Try and Then Try Some More

But on the practical level… We sing! They sing their song and I suggest trying it this way or that. They sing again. I suggest a repeat or a different technique or trick to try. They sing again. The students who willingly try and try again, whether it’s two times or ten times, will succeed. They will strengthen their voices and become more self aware of their whole singing mechanism. They will listen with new ears and make minute adjustments that only they and I know about in order to change their sound, get out a note, or paint a phrase with tone color.

My Student Tuning the Guitar for Her Voice Lesson

These students of mine… they are awesome! I’ve had so many students that work hard and use their whole hearts to go at it again and again. I’m so impressed with the focus my students have shown me over the years and even when they’re not taking lessons, they keep at it! They keep practicing the things they’ve been taught. Teaching voice is seriously one of my top rewarding experiences. Not just one experience, but each lesson is a repeated joyful experience. Thank you, my students, for all that you’ve taught me and given me over the years. I’m so super blessed to have you as part of my life story.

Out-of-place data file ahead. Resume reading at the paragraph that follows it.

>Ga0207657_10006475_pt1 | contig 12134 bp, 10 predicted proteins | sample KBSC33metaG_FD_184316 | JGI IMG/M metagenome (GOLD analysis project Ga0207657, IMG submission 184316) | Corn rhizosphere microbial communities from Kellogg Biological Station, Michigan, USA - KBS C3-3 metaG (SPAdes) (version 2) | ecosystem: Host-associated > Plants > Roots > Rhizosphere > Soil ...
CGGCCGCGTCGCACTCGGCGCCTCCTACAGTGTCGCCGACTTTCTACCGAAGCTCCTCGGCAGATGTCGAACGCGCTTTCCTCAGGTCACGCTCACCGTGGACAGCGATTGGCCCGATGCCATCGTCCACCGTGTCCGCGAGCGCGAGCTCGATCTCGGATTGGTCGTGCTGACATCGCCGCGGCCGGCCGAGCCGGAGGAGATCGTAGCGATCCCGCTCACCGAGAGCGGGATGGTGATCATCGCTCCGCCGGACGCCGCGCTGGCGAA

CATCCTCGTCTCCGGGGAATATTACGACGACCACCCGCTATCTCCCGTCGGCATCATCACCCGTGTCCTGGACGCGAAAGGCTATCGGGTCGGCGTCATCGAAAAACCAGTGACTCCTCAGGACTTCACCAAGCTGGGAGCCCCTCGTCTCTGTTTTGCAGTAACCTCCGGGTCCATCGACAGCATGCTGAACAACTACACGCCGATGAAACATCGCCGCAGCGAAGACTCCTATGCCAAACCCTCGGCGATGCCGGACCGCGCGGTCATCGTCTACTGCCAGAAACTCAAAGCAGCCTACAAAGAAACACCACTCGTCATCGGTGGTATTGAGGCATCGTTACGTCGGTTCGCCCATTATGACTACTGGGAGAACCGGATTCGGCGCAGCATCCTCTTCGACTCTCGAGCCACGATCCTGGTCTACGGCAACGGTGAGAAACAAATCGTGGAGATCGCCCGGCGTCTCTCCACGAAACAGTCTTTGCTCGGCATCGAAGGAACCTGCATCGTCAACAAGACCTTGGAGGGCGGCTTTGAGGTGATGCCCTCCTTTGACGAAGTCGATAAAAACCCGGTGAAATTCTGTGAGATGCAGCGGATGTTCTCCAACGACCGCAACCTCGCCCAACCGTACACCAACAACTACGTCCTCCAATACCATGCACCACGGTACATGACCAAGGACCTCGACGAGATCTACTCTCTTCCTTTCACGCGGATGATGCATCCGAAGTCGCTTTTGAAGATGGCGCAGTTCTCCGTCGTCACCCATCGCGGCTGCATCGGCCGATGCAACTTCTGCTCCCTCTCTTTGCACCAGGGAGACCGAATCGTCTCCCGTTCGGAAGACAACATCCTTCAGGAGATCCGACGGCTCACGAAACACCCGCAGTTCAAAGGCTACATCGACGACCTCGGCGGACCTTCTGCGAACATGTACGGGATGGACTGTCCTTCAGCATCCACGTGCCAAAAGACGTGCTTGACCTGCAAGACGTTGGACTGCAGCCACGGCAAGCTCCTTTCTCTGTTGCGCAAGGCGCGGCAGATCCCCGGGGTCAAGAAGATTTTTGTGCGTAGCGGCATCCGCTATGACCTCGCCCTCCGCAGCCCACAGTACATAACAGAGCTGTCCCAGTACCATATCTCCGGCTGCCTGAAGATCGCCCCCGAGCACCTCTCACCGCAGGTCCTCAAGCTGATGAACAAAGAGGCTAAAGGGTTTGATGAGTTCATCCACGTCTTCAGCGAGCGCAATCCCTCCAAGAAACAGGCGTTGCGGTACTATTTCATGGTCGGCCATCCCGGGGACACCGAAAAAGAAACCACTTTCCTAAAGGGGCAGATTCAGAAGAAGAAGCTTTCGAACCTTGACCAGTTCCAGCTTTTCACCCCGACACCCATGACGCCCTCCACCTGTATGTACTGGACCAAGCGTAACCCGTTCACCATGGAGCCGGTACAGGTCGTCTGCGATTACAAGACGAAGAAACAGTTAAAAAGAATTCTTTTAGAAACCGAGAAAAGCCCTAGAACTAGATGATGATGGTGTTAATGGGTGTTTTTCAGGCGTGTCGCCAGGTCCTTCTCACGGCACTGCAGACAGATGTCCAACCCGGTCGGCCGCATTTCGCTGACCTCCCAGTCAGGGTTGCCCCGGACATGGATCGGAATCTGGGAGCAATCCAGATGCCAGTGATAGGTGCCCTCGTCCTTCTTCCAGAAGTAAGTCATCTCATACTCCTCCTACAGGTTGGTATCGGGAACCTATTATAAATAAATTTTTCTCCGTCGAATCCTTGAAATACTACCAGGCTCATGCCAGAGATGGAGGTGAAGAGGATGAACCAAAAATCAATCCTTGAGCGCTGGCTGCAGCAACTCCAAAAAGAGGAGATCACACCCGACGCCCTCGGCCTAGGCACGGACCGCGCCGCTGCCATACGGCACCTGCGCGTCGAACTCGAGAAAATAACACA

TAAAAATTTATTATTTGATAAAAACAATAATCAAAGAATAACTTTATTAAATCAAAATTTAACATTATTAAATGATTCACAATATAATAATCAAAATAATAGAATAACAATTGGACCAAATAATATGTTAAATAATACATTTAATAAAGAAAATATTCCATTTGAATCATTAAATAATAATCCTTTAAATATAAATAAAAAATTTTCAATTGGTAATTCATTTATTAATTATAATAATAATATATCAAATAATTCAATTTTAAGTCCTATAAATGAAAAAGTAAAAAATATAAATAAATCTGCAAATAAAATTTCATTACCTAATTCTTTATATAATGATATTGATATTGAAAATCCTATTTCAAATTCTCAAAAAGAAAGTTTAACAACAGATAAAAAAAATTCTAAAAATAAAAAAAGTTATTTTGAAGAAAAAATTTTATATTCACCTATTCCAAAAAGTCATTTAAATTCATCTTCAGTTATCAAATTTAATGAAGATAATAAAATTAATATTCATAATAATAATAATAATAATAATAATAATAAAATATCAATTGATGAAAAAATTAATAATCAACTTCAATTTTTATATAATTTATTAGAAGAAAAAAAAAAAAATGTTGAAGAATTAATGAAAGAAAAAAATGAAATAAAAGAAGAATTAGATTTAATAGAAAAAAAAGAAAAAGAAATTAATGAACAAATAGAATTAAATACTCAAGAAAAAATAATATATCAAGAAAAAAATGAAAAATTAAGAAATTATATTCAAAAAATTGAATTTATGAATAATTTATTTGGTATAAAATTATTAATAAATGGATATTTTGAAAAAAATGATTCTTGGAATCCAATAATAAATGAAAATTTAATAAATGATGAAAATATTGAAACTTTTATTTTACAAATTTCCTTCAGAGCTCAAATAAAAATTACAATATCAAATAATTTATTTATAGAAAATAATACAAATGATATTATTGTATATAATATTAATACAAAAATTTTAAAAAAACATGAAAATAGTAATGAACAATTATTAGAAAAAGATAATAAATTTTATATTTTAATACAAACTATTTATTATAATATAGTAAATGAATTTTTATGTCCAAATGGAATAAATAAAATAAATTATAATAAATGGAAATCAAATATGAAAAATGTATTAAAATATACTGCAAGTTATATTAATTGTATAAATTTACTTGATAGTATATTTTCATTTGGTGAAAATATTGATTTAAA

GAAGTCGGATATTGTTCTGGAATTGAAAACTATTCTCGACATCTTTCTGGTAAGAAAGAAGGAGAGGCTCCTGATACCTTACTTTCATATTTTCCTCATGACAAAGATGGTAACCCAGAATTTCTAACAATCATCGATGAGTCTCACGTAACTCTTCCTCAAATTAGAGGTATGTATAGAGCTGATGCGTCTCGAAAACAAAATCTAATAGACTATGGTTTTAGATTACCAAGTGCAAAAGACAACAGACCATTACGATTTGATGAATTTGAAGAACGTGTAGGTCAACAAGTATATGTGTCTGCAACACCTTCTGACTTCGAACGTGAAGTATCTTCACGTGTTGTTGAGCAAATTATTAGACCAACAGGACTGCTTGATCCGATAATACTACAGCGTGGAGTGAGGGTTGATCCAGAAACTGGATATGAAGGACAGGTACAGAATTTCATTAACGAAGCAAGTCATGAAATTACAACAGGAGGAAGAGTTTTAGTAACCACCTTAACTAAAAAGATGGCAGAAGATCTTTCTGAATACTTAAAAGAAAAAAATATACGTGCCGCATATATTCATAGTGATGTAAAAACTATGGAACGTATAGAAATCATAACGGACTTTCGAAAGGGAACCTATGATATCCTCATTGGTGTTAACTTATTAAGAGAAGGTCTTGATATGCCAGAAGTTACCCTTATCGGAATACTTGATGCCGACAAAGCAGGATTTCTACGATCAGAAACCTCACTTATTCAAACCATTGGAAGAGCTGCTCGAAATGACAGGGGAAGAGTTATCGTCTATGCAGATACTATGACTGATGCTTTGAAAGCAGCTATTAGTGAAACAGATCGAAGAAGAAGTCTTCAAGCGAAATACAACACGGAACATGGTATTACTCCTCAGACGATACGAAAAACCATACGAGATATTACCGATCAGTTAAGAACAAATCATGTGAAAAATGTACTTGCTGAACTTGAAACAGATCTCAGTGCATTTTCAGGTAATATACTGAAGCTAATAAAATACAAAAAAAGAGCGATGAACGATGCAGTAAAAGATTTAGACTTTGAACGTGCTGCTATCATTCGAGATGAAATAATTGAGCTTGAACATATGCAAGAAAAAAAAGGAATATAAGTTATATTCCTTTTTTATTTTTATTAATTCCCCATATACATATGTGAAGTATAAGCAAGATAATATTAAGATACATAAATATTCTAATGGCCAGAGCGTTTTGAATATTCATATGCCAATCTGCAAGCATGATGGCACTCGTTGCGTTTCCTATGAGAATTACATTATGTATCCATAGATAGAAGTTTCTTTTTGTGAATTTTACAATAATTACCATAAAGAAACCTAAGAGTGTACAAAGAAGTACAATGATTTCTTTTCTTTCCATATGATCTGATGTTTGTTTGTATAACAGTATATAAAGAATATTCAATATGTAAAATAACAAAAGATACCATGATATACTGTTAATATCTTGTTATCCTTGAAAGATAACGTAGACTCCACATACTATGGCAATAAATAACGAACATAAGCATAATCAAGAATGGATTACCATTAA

One of the Many Triumphs…

With that, I’ll leave you with a song that two of my students co-wrote and then recorded live and then released as a new single this weekend! It’s a Praise & Worship song called To The One. The male lead singer and the female background vocalist in the video below are students that have touched my life and teaching experience.